There is nothing quite like walking through the alleyways and souks of Marrakech for the first time and emerging into Jemaa el Fna square. Through tunnels and narrow passage ways, the further you go into the mousetrap the more the chaos creeps: souks fill with people, donkeys and carts; motorcycles weave impossibly fast parting seas of people where no path exists; clutches of sunlight stream down in columns casting a surreal glow; berber men float in and out of the shadows in their pointed-hooded cloaks, and you half expect them to turn to you and say, with a wave of the hand, “These aren’t the droids you’re looking for.”
But Marrakech’s medina is nothing if not a city of sounds.
Carpet sellers try to cajole you into looking, “Come, come, have some mint tea.” Men selling cigarettes announce their presence with a rhythmic shake of a stack of coins. Guttural Arabic mixes with mellifluous French. Fingers snap to get Pru’s attention, while stoic young school girls march straight up to her in the baby bjorn, kiss her on the cheek, and leave.
Still, the alleyways are just the fuse to the powder keg. The cacophony grows as you are disgorged from the souks into the chaos of the square. A ring of juice vendors beckon, “Oui Monsieur, jus d’orange?” To the right, a throng of people elbow around pulsating, hypnotic drums to get a closer look at transvestite dancers. Makeshift restaurateurs each try to outdo the other in selling exactly the same menu.
Veering away to avoid them only lands you staring down a water snake luring you to come to watch snake charmers beguile cobras with their blaring pungi. A monkey screeches in your other ear, it’s keeper smiling, “Photo? Photo?” Women, fully-clad devout, sit on small plastic stools, waving henna’d hands as a sample of their work. Others tend to their clients, quietly telling their fortunes.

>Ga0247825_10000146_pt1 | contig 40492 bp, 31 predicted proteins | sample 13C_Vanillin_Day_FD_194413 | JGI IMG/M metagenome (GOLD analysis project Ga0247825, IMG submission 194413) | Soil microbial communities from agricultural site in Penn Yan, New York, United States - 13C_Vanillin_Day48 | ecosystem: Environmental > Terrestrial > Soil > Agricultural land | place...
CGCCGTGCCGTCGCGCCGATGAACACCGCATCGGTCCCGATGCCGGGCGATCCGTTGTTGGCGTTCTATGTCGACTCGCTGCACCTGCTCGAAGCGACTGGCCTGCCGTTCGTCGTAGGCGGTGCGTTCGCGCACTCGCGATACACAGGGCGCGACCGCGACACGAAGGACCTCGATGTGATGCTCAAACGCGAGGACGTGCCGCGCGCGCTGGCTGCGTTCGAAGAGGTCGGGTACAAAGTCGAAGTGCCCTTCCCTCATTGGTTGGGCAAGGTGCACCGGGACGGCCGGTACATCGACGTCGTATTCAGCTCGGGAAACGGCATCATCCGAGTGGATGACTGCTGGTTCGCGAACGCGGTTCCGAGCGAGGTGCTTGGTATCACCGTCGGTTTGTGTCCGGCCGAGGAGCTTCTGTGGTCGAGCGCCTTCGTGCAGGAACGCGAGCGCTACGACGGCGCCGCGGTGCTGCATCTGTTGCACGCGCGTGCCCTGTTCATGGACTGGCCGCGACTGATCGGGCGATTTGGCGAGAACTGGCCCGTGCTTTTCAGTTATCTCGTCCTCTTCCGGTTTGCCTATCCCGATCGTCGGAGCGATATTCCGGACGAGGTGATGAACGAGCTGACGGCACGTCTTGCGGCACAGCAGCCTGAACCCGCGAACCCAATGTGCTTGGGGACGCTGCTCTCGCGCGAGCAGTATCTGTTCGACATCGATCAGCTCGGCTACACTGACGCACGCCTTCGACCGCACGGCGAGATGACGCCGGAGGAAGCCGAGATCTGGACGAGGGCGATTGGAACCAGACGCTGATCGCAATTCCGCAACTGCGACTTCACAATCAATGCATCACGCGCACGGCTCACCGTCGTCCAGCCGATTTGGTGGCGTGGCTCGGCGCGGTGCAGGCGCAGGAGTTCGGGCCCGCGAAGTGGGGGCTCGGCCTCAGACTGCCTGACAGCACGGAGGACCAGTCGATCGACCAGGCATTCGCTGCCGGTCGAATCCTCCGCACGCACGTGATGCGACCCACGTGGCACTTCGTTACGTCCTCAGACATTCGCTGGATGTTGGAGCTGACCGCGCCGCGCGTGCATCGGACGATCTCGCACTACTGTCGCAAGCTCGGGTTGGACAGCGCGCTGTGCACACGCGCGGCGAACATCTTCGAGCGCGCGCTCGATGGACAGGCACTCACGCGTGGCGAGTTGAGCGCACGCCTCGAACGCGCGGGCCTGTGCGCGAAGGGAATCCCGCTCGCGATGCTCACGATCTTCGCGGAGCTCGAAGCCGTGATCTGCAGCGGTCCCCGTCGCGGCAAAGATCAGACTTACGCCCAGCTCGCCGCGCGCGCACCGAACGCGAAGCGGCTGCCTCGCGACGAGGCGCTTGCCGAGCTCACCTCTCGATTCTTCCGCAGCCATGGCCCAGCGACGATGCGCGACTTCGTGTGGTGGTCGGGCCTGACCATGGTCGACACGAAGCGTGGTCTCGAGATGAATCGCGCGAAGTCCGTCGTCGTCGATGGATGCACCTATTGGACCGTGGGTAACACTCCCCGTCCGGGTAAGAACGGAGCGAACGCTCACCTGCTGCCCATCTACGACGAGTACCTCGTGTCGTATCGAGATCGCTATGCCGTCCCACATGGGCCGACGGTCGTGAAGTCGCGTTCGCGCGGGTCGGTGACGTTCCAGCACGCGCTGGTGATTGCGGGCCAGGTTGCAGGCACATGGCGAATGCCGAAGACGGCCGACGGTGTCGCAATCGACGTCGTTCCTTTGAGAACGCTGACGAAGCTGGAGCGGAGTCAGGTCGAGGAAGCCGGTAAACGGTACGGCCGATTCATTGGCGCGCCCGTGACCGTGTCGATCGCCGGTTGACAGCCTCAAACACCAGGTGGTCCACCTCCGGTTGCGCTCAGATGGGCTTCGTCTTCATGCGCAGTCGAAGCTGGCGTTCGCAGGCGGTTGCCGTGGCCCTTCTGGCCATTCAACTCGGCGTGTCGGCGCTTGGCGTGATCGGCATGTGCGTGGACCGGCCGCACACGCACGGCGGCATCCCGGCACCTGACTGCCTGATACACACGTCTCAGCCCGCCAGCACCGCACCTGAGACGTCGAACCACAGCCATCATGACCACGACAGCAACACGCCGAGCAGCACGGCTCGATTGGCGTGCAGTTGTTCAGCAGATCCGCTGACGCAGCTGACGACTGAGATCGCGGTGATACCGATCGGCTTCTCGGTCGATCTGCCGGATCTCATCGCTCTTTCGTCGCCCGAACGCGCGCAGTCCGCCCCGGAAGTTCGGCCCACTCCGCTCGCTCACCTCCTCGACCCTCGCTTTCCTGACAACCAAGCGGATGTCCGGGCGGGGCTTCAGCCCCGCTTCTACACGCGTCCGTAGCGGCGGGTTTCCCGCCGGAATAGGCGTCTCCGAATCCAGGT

Pushing through the melee to cross the “road”, motorcycles dart erratically from behind horse-drawn carriages (just keep moving, walk slowly, predictably). On the other side you settle into a chair at a restaurant patio, and circus acrobats in bare feet begin performing cartwheels and flips, two claps of the hand and a “hup!” before each and every maneuver. In Jemaa el Fna, it never stops. A ten minute walk — from riad to restaurant — unlike any other.
Morgan Freeman will also let you pet his chameleon.
Learning about all the spices and trying some tea was fun.
The Ben Youssef Madersa provided ample running space as we explored its columned archways and gallery windows.
….and we visited the museum.
Yves St. Laurent’s house, Le Jardin Majorelle, was a striking green oasis in the desert, that is Marrakech.
We went to see the waterfalls in the Ourika Valley at the foothills of the Atlas Mountains. We couldn’t climb high enough to see them, but the cherry blossoms were in full bloom.
Bonne nuit Marrakech.